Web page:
The Rittenhouse Review

A Philadelphia Journal of Politics, Finance, Ethics, and Culture

Monday, August 26, 2002  

Let’s Roll, Says William Kristol

Vice President Dick Cheney, he of the “secret location,” today called for a preemptive attack on Iraq, stating there is “no doubt” Saddam Hussein possesses weapons of mass destruction and is preparing to use them against the U.S. and its allies, according to a late afternoon report from Dana Milbank of the Washington Post (“Cheney Argues for Preemptive Strike on Iraq”).

“The vice president’s remarks, to a Veterans of Foreign Wars meeting in Nashville, served as the Bush administration’s answer to criticism that it had failed to make its case for the removal of the Iraqi dictator,” writes Milbank. “Cheney’s detailed articulation of the menace posed by Hussein came after two prominent advisers to the first President Bush -- James Baker and Brent Scowcroft -- raised concerns about an American attack on Iraq without international support.”

(That’s odd. We though Lt. Gen. Scowcroft was also an adviser to the second President George Bush, chairing as he does, the President’s Foreign Intelligence Advisory Board, which may or may not be comprised of Scowcroft and the 14 other individuals appointed to the board and named publicly by the second President Bush on Oct. 5, 2001. More recently, however, Scowcroft has decided the membership of the PFIAB should be a state secret, and the board’s web site states the panel is comprised of 16 members, one more than it did on Oct. 5, 2001.)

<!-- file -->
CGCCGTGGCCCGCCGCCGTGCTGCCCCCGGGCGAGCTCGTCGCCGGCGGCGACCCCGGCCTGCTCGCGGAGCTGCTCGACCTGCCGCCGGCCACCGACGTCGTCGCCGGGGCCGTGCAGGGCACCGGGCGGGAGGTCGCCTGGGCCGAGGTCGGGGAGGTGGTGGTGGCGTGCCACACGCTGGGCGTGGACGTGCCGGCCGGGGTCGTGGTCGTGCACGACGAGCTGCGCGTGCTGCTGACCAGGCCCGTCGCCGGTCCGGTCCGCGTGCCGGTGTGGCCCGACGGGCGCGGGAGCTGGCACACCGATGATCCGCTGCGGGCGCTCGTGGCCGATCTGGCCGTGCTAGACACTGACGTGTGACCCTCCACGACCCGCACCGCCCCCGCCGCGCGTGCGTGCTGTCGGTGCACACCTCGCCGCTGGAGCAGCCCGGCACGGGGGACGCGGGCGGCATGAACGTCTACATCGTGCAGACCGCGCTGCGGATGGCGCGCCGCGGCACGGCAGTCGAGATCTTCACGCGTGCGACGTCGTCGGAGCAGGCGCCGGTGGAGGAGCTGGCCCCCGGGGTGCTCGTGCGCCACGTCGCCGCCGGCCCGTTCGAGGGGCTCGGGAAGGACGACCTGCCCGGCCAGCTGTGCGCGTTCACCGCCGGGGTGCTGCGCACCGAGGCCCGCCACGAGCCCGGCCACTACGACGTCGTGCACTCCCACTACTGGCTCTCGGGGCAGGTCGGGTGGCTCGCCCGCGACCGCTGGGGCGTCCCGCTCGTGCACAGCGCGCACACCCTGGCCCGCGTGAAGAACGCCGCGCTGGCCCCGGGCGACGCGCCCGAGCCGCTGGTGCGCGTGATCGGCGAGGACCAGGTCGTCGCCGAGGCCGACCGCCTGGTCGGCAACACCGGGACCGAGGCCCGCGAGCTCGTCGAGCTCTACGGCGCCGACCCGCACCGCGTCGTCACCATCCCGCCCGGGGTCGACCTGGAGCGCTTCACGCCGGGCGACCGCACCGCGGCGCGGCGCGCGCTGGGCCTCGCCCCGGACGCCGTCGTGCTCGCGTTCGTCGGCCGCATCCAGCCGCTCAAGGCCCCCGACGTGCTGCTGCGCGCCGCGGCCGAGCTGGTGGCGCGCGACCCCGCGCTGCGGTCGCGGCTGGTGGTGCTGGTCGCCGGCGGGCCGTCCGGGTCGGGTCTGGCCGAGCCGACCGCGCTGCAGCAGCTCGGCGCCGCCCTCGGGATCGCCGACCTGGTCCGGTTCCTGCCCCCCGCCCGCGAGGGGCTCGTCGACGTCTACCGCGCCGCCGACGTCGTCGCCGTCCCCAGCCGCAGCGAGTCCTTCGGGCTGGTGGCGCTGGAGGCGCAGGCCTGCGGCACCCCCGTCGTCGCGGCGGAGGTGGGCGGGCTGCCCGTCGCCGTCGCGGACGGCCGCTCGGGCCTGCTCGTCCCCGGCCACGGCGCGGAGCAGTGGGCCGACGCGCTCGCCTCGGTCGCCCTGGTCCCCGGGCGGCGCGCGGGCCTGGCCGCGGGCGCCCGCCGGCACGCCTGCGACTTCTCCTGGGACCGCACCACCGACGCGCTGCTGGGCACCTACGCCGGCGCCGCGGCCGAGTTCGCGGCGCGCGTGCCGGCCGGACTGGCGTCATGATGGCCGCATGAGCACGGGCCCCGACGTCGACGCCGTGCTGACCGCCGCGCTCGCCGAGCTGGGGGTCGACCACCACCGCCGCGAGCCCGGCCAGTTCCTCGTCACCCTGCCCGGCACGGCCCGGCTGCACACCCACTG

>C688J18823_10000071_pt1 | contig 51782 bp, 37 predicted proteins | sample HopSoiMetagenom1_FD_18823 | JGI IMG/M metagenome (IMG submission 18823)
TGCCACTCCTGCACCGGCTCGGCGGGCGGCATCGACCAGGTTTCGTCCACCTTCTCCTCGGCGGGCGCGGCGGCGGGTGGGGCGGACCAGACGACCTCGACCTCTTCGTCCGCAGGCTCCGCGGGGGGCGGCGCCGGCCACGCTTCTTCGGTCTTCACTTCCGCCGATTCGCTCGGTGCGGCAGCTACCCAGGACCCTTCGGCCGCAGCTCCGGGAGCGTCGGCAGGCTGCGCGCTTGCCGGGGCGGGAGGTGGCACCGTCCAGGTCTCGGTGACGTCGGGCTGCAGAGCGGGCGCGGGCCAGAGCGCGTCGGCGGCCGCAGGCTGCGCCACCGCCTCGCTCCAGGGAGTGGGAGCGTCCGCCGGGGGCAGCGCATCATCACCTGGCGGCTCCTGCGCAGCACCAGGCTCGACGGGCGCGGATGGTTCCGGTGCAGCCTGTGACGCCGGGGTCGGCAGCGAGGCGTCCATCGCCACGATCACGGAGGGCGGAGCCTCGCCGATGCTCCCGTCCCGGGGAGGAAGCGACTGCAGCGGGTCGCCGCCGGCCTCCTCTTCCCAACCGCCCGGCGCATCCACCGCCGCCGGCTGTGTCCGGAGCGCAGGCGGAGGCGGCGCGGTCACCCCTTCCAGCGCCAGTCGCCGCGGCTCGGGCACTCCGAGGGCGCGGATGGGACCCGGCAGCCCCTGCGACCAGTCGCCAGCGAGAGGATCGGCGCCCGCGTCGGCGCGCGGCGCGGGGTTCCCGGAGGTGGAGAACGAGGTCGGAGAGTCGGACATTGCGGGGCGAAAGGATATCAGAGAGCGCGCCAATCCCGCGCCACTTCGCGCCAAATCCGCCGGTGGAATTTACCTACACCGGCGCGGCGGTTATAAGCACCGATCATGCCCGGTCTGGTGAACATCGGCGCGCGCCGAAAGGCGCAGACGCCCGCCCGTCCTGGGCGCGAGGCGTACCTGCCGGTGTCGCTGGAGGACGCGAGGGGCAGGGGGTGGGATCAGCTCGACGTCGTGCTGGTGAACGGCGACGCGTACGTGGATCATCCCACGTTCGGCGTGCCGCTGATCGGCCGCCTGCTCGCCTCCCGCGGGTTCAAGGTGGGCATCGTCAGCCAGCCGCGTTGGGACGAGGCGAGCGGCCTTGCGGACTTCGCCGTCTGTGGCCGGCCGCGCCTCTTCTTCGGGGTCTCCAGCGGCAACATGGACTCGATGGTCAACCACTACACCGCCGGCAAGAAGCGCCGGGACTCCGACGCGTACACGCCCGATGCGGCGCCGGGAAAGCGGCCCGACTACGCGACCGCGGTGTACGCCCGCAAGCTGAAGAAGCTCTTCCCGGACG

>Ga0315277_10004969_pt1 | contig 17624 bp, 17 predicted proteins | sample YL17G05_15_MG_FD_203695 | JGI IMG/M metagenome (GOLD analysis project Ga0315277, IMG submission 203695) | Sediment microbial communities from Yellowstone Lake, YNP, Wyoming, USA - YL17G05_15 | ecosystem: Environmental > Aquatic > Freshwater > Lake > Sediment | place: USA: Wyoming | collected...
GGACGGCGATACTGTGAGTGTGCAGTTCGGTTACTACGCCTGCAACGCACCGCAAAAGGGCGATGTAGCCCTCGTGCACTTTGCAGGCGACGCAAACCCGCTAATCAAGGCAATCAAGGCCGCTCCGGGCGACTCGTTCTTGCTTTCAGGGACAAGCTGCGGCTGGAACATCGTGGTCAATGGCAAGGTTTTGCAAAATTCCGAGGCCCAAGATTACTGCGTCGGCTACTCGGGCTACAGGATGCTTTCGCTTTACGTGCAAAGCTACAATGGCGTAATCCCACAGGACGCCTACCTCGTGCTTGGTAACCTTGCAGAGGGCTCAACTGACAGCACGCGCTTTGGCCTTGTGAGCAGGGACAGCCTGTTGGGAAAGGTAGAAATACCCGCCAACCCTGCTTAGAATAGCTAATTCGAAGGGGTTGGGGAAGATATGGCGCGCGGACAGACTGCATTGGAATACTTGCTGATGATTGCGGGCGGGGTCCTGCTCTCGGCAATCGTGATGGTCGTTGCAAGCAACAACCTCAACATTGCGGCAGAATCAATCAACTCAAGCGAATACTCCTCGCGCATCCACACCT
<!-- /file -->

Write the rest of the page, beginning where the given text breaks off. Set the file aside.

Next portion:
Says Vice President Cheney: “Some concede that Saddam is evil, power hungry, and a menace, but that until he crosses the threshold of actually possessing nuclear weapons, we should rule out any preemptive action. That logic seems to me to be deeply flawed.”

According to the vice president, in what strikes us as a bizarre non sequitur, waiting for Iraq to pose a more immediate threat would make it “even harder for us to gather friends and allies to oppose him.”

How’s that again? Wouldn’t an immediate threat scare the behoosis out of everyone, making the formation of a coalition against Hussein easier to establish and maintain? Talk about flawed logic.

Advocates of an attack on Iraq “interpreted Cheney's remarks, more forceful and detailed than any yet offered by a senior official, as a virtual battle cry,” reports Milbank.

Helpfully, Milbank turns to that most reliable of reliable sources when it comes to waging war, well, anywhere, William “Bill” Kristol (son of neoconservative movement founder Irving Kristol), the chicken-hawk publisher of the consistently unreadable Weekly Standard and former advisor to former Vice President Dan Quayle.

“The debate in the administration is over,” Kristol the Lesser triumphantly declared, gleefully adding, “The time for action grows near.”

Milbank’s article cites no one other than Kristol in reaction to the vice president’s speech. That’s the liberal media at work.

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